European Commission against Racism and Intolerance (ECRI)

Press Release – 13.10.2000

Determination and action, watchwords of the European Conference against Racism and Intolerance

STRASBOURG, 13.10.2000 − The 570 participants of the European Conference against Racism and Intolerance, “All different, all equal: from principle to practice”1, today concluded their deliberations at the Council of Europe, before turning their attention towards South Africa where, in August 2001, the World Conference against racism, racial discrimination, xenophobia and related intolerance will take place, organised by the United Nations.

During the three days of the conference, preceded by a one-day forum for non-governmental organisations, participants from more than 50 countries exchanged information and shared personal experience and institutional knowledge in four working groups devoted to different themes: legal protection against racism; policies and practices to combat racism; education and awareness-raising to combat racism, related discrimination and extremism; and information, communication and the media.

The work of these four groups contributed to the General Conclusions of the conference, which were adopted by the participants at the end of the meeting. Going beyond statements of intent, they stressed the urgent need to tackle the roots of racism and xenophobia, in particular through education, beginning with the very young. Also discussed was the speed of technological advance, outstripping existing legal instruments and systems of human rights protection. The conclusions called for the elaboration of new rights as society evolves, and their effective protection by governments, including the rights of immigrants, asylum seekers and Roma/Gypsies, as well as a new generation of rights for women and children, and social rights.

“With racism and intolerance gaining ground, this is no time for resignation, but a time for determination and action,” said Council of Europe Commissioner for Human Rights Alvaro Gil-Robles, the author of the Conference’s final report.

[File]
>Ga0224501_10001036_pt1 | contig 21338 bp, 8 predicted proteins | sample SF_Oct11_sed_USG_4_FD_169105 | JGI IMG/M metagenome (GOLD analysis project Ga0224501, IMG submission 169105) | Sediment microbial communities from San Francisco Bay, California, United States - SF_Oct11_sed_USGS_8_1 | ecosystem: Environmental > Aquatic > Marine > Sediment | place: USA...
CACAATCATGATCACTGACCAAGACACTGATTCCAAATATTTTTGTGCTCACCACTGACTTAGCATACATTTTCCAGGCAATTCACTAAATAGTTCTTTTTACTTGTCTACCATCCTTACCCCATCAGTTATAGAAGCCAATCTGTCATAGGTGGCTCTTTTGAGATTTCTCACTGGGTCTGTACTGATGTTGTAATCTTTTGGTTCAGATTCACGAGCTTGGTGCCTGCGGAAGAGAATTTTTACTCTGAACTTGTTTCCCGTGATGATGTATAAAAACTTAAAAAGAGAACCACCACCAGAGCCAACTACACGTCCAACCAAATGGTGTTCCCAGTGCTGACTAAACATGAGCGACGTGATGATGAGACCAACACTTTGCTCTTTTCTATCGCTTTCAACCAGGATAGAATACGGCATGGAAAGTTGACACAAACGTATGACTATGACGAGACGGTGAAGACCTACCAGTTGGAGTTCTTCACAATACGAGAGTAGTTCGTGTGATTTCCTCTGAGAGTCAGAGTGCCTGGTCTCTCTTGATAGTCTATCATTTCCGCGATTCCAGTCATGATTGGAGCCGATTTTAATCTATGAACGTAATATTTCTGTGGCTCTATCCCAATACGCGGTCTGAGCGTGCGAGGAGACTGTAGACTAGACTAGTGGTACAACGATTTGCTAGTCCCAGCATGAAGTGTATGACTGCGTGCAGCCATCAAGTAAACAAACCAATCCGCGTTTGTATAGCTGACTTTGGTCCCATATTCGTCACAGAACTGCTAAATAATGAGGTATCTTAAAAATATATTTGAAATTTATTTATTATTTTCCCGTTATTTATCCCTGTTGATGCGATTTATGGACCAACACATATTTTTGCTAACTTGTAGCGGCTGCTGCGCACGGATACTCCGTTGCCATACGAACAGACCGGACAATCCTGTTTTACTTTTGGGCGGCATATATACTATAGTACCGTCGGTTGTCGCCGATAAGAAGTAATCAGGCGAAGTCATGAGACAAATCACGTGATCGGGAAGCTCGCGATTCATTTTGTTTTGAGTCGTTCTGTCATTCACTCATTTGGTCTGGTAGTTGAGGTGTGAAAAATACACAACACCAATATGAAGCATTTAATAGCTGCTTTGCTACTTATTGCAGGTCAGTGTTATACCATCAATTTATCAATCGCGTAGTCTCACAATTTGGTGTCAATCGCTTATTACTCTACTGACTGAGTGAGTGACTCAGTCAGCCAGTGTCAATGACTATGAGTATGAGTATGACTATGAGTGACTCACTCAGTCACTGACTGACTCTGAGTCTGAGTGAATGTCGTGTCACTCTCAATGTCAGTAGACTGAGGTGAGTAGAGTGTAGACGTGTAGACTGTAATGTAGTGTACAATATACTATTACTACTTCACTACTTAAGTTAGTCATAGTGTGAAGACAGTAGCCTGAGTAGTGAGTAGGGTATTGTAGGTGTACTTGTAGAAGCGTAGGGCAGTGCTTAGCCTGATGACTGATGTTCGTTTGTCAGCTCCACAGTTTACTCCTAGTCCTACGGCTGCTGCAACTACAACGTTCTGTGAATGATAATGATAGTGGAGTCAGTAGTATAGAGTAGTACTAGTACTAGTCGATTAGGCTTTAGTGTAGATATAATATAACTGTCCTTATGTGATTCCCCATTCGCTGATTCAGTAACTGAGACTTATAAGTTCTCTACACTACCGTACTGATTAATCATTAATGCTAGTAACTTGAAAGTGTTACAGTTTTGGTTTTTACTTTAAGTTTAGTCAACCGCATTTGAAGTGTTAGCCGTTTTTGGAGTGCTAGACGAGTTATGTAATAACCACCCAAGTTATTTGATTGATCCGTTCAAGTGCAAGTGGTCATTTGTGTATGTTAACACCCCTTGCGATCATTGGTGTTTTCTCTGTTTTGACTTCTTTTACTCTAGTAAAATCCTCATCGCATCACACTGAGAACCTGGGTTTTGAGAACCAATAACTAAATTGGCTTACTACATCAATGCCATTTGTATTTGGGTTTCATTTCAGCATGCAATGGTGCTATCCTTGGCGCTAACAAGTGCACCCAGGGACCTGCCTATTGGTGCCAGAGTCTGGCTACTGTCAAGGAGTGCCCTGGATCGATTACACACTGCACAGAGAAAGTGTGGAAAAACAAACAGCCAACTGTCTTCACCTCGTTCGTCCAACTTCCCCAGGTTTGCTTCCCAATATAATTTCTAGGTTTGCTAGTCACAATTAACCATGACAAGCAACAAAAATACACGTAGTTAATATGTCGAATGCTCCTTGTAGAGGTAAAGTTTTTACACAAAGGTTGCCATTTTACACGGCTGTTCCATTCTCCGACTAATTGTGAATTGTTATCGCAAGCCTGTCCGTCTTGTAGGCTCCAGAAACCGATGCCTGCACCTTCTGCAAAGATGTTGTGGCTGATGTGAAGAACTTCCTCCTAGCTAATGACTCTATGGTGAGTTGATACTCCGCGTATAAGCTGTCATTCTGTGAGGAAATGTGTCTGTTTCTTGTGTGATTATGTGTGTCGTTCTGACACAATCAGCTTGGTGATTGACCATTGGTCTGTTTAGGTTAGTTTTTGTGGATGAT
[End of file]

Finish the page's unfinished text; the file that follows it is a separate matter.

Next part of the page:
Earlier in the day, more than 30 ministers and secretaries of state from the member States of the Council of Europe, as well as from Armenia, Azerbaijan and Canada, took the floor to express the views of their governments and to stress their commitment to the fight against racism and intolerance. A political declaration by ministers of Council of Europe member States was also adopted during the Conference’s closing session.

Among the main measures outlined in the declaration were commitments to adopt and implement national legislation prohibiting racial discrimination in all spheres of public life; to combat all forms of expression which incite racial hatred, especially in the media and on the internet; and to create independent specialised national institutions to combat racism and intolerance. As well as the adoption of legal and political measures, and action through training and education, governments pledged themselves to regularly monitor and evaluate the action taken.

These two texts − the general conclusions of the conference and the political declaration of the ministers of Council of Europe member States − will form the European contribution to the World Conference in Johannesburg. Full texts can be seen on the website of the European Commission against Racism and Intolerance (ECRI), which was responsible for organising the European Conference.

1 Strasbourg is the first of four regional preparatory conferences leading up to the World Conference; three others will take place in Santiago de Chile in December 2000, Dakar in January 2001, and Tehran in February 2001.